Thursday, May 5, 2011

Beehive Confectionary/Twilite Lounge

Twilite Lounge
Beehive Confectionary/Twilite Lounge

Location: 28 South Street until 1960s, then 347 East 200 South, Salt Lake City, Utah, USA

Opened: 1915 (as general business); started becoming a "lesbian place" in the late 1930s, early 1940s. Became the Twilite Lounge in 1947.

Closed: Sometime after its move to 347 East 200 South in the 1960s, lost its lesbian customer base and became a "straight dive bar."

Major hat tip to gay historian Connell O'Donovan for telling me about the Beehive Confectionary/Twilite Lounge, and sending along a photo. Thanks so much! For the most part (with minor editing), this is the narrative that Connell sent me:

The Beehive Confectionary (at 28 South State Street) was opened about 1915 by Turkish native Emmanuel M. Cozakos.  At the same time, a Greek family, brothers George and John Cairo and spouses, owned and ran a confectionary and cigar shop nearby on West Broadway Street.  Their family name was originally Karakitsos and the boys were born in Agion Vasilios (St. Basil), Kynurias, (Arcadia) Greece in the 1880s.  A third brother, Peter E. Cairo was a local interior decorator and painter - and married to Anna Zampos of Peraeus, Greece.  They were the sons of Elias Karakitsos and Maria Russos.

By 1922 George and John had bought the Beehive from Cozakos.  Peter and Anna's daughter, Maria P. Cairo (1913-1985) went to university in 1930 (likely either the University of Utah or Westminster College run by the Salt Lake City First Presbyterian Church).  After graduating, she began working as a waitress at her uncles' sandwich store, the Beehive Confectionary.  She was a lesbian and her circle of lesbian friends became regular clients in the late 30s, early 40s.  The name was changed to the Twilite Lounge in 1947 to reflect its "twilight" clientele.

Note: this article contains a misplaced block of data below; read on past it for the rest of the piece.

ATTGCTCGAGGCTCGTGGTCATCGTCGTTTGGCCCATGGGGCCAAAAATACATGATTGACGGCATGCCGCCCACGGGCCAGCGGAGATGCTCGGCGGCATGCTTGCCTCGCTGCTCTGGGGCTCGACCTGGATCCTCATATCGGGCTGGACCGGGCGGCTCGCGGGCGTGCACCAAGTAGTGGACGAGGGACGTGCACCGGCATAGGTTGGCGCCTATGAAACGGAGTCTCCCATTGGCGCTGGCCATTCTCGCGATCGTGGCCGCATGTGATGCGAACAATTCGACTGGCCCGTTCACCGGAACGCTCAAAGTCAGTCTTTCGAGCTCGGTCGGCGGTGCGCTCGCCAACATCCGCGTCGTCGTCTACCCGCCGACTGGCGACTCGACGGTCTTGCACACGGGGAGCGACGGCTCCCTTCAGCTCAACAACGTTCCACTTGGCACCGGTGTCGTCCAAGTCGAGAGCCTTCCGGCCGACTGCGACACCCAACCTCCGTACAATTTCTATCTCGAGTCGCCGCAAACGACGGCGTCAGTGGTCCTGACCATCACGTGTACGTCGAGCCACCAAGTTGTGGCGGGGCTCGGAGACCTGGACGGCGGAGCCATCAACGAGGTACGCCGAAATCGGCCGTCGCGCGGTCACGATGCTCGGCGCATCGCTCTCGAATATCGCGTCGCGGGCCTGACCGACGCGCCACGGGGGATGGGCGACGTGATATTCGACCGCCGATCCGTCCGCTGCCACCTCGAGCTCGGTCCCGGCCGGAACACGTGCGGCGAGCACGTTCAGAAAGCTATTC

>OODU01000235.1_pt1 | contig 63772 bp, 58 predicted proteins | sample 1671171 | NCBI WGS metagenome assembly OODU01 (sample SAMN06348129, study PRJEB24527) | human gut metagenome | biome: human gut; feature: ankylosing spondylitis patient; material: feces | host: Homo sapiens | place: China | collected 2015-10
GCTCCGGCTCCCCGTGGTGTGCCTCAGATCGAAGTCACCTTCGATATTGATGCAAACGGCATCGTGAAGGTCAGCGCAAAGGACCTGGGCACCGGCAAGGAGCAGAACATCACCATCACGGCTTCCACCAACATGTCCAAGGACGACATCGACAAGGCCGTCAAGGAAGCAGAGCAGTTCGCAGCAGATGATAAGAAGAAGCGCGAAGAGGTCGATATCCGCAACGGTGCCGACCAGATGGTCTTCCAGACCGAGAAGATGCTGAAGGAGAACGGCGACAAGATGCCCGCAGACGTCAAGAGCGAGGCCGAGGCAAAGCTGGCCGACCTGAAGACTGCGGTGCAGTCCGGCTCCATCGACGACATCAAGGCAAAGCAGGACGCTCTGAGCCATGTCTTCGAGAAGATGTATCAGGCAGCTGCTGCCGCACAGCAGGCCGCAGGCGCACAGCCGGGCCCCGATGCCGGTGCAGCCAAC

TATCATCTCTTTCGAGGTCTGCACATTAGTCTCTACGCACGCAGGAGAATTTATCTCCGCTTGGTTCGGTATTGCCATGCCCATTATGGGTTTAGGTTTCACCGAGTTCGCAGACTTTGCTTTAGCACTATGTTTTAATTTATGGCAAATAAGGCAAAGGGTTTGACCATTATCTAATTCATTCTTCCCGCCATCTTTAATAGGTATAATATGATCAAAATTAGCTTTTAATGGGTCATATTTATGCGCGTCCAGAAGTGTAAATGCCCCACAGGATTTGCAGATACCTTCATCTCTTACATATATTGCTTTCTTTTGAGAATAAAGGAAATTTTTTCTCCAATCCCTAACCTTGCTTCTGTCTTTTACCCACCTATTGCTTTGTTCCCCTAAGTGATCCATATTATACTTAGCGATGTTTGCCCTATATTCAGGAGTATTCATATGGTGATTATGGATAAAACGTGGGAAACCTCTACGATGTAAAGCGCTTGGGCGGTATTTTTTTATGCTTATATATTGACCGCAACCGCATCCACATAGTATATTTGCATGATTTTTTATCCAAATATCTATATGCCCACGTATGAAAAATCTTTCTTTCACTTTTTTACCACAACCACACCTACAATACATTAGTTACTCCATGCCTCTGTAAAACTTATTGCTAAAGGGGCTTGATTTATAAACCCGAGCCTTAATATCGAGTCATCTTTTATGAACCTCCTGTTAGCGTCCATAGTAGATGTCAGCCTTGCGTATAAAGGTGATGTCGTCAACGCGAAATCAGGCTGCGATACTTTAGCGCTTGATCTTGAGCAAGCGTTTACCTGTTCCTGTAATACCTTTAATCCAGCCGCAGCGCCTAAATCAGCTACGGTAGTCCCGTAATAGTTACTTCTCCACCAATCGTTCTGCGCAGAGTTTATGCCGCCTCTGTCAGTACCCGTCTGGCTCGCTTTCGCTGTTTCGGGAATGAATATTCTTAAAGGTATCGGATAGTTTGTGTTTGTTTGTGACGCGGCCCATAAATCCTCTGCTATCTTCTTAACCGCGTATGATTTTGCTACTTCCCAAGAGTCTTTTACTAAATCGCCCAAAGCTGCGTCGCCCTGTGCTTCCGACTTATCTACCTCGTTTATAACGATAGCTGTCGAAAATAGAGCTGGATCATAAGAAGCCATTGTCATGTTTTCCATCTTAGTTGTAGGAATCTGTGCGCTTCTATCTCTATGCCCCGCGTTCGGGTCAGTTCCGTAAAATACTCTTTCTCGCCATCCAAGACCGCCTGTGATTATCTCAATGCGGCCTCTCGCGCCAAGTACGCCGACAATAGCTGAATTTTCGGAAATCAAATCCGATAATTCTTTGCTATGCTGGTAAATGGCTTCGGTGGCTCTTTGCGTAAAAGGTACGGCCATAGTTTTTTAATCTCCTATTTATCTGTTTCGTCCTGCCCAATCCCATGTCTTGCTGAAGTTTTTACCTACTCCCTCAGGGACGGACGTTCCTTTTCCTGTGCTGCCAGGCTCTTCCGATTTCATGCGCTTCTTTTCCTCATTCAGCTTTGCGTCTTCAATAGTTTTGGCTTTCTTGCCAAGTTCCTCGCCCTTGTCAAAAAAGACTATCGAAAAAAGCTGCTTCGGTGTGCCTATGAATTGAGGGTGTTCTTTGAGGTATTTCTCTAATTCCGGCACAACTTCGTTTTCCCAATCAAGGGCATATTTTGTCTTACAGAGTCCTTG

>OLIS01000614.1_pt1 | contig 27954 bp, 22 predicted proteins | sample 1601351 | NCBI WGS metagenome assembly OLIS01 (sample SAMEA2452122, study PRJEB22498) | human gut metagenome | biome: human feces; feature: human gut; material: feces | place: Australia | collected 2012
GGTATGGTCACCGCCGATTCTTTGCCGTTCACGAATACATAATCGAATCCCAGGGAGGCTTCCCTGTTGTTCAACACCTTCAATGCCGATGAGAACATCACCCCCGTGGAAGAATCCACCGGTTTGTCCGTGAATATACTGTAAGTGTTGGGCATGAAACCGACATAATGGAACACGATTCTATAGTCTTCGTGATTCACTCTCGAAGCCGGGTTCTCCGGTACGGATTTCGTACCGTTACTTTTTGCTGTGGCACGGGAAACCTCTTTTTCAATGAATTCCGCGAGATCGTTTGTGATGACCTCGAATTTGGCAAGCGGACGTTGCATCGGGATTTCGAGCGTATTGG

In the 1960s, the bar moved to its present location of 347 East 200 South.  The lesbian clientele initially followed the move but it was out of the regular gay bar district of upper State Street, so it soon lost its lesbian customers and became a straight dive bar.

It appears that the area has been completely redeveloped since then, as a Key Bank high rise is now at that location.

For more information, contact Connell O'Donovan.

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